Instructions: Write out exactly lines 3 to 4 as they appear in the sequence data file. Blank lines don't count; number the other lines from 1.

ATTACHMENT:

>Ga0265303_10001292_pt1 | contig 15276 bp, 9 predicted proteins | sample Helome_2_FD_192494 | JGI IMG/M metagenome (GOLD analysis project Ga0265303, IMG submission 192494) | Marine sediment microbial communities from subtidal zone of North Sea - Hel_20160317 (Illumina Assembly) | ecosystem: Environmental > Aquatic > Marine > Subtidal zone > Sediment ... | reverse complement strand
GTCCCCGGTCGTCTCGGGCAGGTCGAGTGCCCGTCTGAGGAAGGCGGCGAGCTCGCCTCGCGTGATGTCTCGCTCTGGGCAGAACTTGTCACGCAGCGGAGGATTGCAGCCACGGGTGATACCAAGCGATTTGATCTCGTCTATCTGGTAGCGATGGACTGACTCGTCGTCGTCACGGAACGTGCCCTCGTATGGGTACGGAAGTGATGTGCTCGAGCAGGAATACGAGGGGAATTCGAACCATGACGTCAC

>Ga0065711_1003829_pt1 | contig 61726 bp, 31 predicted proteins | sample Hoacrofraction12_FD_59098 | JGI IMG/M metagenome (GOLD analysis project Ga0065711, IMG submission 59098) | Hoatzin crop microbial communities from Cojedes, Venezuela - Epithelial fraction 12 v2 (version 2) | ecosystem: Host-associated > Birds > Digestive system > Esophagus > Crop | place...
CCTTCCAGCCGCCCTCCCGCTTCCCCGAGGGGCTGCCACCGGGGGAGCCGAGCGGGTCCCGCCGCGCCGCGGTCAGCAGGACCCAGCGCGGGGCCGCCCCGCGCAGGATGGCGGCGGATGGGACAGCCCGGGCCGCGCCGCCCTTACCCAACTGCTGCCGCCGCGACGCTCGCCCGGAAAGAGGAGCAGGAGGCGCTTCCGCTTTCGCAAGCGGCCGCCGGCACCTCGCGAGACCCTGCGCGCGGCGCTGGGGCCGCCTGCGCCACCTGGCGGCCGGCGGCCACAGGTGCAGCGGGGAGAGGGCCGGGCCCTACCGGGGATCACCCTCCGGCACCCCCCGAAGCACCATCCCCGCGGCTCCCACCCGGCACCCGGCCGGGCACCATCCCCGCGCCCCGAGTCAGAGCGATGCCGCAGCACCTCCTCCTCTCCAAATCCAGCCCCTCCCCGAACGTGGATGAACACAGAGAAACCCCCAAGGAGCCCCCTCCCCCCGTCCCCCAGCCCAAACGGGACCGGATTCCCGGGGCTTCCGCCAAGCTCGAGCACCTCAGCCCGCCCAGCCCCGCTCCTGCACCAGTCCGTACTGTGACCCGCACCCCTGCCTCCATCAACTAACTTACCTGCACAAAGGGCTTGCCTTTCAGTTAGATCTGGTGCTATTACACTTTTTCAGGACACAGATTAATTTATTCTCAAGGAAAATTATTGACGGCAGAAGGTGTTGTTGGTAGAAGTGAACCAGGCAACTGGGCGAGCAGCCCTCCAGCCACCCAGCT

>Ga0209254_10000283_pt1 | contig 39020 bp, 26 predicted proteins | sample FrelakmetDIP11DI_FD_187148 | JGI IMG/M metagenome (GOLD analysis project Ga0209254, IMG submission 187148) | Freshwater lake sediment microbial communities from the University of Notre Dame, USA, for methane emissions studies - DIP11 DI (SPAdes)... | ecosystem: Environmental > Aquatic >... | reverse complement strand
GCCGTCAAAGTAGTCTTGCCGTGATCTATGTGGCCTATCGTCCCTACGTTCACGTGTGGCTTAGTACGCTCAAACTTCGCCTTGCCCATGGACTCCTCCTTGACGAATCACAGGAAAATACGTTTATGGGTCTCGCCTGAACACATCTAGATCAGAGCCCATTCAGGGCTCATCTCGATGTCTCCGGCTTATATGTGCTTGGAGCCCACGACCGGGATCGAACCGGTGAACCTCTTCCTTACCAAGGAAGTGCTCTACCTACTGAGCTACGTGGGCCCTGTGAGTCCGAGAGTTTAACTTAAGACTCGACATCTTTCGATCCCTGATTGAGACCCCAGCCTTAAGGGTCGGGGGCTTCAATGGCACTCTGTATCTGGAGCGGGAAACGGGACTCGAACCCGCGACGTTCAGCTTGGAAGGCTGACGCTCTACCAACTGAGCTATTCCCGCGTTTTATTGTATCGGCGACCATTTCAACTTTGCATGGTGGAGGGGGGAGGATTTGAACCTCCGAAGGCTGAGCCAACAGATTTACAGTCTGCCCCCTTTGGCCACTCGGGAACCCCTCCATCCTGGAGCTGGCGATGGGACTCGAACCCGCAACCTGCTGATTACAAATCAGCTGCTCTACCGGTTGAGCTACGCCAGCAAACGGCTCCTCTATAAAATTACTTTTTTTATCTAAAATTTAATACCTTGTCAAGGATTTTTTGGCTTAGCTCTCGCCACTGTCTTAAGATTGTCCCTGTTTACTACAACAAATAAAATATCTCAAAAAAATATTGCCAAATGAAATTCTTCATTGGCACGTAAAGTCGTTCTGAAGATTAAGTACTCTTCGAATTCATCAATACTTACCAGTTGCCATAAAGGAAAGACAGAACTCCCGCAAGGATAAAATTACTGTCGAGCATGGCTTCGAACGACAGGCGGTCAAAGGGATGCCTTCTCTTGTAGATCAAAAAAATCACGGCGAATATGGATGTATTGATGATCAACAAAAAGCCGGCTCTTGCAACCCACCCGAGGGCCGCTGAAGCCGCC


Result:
>Ga0065711_1003829_pt1 | contig 61726 bp, 31 predicted proteins | sample Hoacrofraction12_FD_59098 | JGI IMG/M metagenome (GOLD analysis project Ga0065711, IMG submission 59098) | Hoatzin crop microbial communities from Cojedes, Venezuela - Epithelial fraction 12 v2 (version 2) | ecosystem: Host-associated > Birds > Digestive system > Esophagus > Crop | place...
CCTTCCAGCCGCCCTCCCGCTTCCCCGAGGGGCTGCCACCGGGGGAGCCGAGCGGGTCCCGCCGCGCCGCGGTCAGCAGGACCCAGCGCGGGGCCGCCCCGCGCAGGATGGCGGCGGATGGGACAGCCCGGGCCGCGCCGCCCTTACCCAACTGCTGCCGCCGCGACGCTCGCCCGGAAAGAGGAGCAGGAGGCGCTTCCGCTTTCGCAAGCGGCCGCCGGCACCTCGCGAGACCCTGCGCGCGGCGCTGGGGCCGCCTGCGCCACCTGGCGGCCGGCGGCCACAGGTGCAGCGGGGAGAGGGCCGGGCCCTACCGGGGATCACCCTCCGGCACCCCCCGAAGCACCATCCCCGCGGCTCCCACCCGGCACCCGGCCGGGCACCATCCCCGCGCCCCGAGTCAGAGCGATGCCGCAGCACCTCCTCCTCTCCAAATCCAGCCCCTCCCCGAACGTGGATGAACACAGAGAAACCCCCAAGGAGCCCCCTCCCCCCGTCCCCCAGCCCAAACGGGACCGGATTCCCGGGGCTTCCGCCAAGCTCGAGCACCTCAGCCCGCCCAGCCCCGCTCCTGCACCAGTCCGTACTGTGACCCGCACCCCTGCCTCCATCAACTAACTTACCTGCACAAAGGGCTTGCCTTTCAGTTAGATCTGGTGCTATTACACTTTTTCAGGACACAGATTAATTTATTCTCAAGGAAAATTATTGACGGCAGAAGGTGTTGTTGGTAGAAGTGAACCAGGCAACTGGGCGAGCAGCCCTCCAGCCACCCAGCT